Most of all, the participants should take their worship seriously. It ought not be something that they hire out to the professionals, nor should it be something that requires little of them. They should pay attention to, participate in, and meditate upon the worship they offer to God.

2. Don’t Overdo it 

This is a trap that a lot of churches interested in liturgy fall into. They think they need “all of the liturgy.” They grab a Book of Common Prayer or Revised Common Lectionary and dive right in. This is fine and good if your people understand those elements and do them well. But it would be far better to do less better than more worse. 

Don’t make the mistake of thinking that God is impressed by your liturgy. What He cares about is true devotion from the heart. So whatever you are doing, you must make sure that it is actually facilitating worship and not substituting for worship. Learn the main elements, do them well, and take them to heart.

Also, don’t make it too weird. Any amount of liturgy is probably already weird, so keep that in mind. It’s not bad to stretch your people, but you don’t want to break them. Make sure you have plenty of familiar points of contact. People are always encouraged when they are able to do things well. So if parts of your worship aren’t going so well, it’s always better to lower the intensity rather than to just trudge onward.

3. Use a Lot of Bible 

The best rule of all is to let the Bible set the standard. I don’t mean that it tells you every step to take. It doesn’t. But it does tell you the basic activities– teaching, singing, praying, and communing (to include fellowship, offerings, and the sacrament of the Lord’s Supper). You shouldn’t add things to this list. If they are not a form of one of these elements, then they are not appropriate for the main worship service.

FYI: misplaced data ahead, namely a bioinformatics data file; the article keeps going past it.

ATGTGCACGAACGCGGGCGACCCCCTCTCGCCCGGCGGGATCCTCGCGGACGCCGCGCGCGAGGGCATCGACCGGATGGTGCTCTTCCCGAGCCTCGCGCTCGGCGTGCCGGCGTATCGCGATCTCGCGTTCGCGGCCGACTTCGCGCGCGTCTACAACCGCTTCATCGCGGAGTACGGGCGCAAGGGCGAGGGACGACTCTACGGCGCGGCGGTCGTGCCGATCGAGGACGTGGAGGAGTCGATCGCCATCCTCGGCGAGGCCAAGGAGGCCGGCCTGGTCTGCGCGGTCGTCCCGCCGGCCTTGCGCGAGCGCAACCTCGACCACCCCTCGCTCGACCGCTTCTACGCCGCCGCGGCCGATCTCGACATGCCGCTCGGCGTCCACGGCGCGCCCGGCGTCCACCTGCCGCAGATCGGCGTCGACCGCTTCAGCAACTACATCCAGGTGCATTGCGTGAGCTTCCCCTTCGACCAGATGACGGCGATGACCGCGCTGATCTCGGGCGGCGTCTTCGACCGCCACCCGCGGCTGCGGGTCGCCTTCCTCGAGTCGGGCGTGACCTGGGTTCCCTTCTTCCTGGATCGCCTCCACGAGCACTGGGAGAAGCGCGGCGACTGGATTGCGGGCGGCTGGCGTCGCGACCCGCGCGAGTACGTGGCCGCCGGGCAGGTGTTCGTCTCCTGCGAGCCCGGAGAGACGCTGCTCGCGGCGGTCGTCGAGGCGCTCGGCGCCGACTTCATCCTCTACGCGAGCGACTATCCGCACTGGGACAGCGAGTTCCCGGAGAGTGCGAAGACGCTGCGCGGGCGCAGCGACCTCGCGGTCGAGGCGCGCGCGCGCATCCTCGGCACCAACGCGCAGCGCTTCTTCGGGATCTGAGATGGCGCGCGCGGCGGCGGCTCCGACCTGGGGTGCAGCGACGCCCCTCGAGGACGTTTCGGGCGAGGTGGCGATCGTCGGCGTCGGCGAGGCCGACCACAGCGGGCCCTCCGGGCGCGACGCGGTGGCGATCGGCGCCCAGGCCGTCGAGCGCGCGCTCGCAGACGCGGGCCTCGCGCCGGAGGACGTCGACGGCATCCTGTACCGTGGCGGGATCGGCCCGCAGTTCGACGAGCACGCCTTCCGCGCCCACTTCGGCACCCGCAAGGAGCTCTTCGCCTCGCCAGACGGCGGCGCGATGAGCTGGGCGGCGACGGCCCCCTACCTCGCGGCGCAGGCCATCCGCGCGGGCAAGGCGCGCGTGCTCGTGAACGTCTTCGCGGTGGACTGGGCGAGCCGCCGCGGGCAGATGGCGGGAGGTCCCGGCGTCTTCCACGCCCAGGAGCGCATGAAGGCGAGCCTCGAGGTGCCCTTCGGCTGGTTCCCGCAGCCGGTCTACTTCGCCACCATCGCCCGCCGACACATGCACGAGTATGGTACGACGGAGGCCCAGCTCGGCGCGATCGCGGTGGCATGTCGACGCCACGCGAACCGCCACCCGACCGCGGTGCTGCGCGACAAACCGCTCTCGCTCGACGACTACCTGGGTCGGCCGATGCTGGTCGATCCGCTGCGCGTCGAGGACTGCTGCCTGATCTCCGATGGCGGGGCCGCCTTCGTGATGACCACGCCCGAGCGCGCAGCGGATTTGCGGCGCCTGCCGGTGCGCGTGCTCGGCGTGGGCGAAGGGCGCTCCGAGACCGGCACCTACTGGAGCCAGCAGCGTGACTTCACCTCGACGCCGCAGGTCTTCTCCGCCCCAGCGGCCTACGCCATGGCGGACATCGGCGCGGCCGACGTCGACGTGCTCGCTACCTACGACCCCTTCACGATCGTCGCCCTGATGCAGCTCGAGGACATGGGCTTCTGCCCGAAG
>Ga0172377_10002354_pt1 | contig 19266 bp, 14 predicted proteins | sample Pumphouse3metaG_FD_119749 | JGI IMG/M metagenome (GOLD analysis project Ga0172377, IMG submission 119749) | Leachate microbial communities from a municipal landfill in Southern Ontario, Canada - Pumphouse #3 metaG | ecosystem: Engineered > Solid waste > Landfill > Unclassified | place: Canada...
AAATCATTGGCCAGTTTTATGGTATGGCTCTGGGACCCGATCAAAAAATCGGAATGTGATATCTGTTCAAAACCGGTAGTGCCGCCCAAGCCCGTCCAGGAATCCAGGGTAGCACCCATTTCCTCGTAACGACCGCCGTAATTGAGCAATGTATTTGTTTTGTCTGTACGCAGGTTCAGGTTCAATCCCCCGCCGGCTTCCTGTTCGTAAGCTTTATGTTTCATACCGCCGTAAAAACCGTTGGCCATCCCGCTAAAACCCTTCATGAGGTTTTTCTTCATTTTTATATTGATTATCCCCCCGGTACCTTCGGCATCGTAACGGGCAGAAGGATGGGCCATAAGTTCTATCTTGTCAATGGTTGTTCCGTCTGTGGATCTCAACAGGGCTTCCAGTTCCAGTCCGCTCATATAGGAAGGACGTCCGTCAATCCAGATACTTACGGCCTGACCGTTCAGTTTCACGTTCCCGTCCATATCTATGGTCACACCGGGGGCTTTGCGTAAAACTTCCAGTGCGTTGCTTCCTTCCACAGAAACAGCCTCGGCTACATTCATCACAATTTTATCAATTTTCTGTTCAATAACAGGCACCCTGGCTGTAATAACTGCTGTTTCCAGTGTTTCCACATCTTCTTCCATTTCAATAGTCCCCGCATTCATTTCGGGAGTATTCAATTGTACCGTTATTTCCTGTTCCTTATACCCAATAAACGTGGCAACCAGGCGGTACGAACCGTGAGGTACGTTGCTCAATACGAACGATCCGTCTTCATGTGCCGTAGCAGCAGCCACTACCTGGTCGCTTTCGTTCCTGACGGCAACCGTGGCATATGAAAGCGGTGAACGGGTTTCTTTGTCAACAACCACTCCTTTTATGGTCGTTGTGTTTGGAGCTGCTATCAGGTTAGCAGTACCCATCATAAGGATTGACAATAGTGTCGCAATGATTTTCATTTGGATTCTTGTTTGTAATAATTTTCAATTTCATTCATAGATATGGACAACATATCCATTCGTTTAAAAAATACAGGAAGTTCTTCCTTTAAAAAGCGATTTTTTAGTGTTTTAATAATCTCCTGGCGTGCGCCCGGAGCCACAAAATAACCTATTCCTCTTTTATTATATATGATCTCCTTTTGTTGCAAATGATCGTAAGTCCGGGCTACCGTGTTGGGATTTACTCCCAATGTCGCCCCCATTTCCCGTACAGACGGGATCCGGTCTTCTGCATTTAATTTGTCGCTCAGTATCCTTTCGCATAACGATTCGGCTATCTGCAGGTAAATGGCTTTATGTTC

The Bible should also provide the words for worship. This means that you should read a lot of Bible in your service. Your prayers should follow the Biblical pattern, and you can even pray parts of the Biblical text. Your songs should be Biblical as well. Singing the psalms is a great practice here. Hymns should use biblical terms, invoke biblical themes, and seek to achieve the same sort of “balance” of ideas as what is found in the Bible. If you do this, then most of the details will work themselves out.

4. Do it in Faith 

Finally, just walk by faith. If you believe what you say you do, that Jesus is Lord and that He has saved us, then our response should be an out-flowing of gratitude. We don’t need to treat church like a normal human activity. It’s not a club.

And while we take it seriously, we don’t have to stress about it. Leave it to God to “make it work.” We do our part because we believe.


I hope that we can have our cake and eat it too when it comes to church. We ought to strive to have a reverential sort of worship, the kind of service that accurately forms our imaginations in light of who God is. And we ought to also be able to get together with our fellow believers in love, enjoying our company, and helping to build bonds of friendship. Church should be a refreshing place where we want to be.

Let’s be seriously joyful and joyfully serious.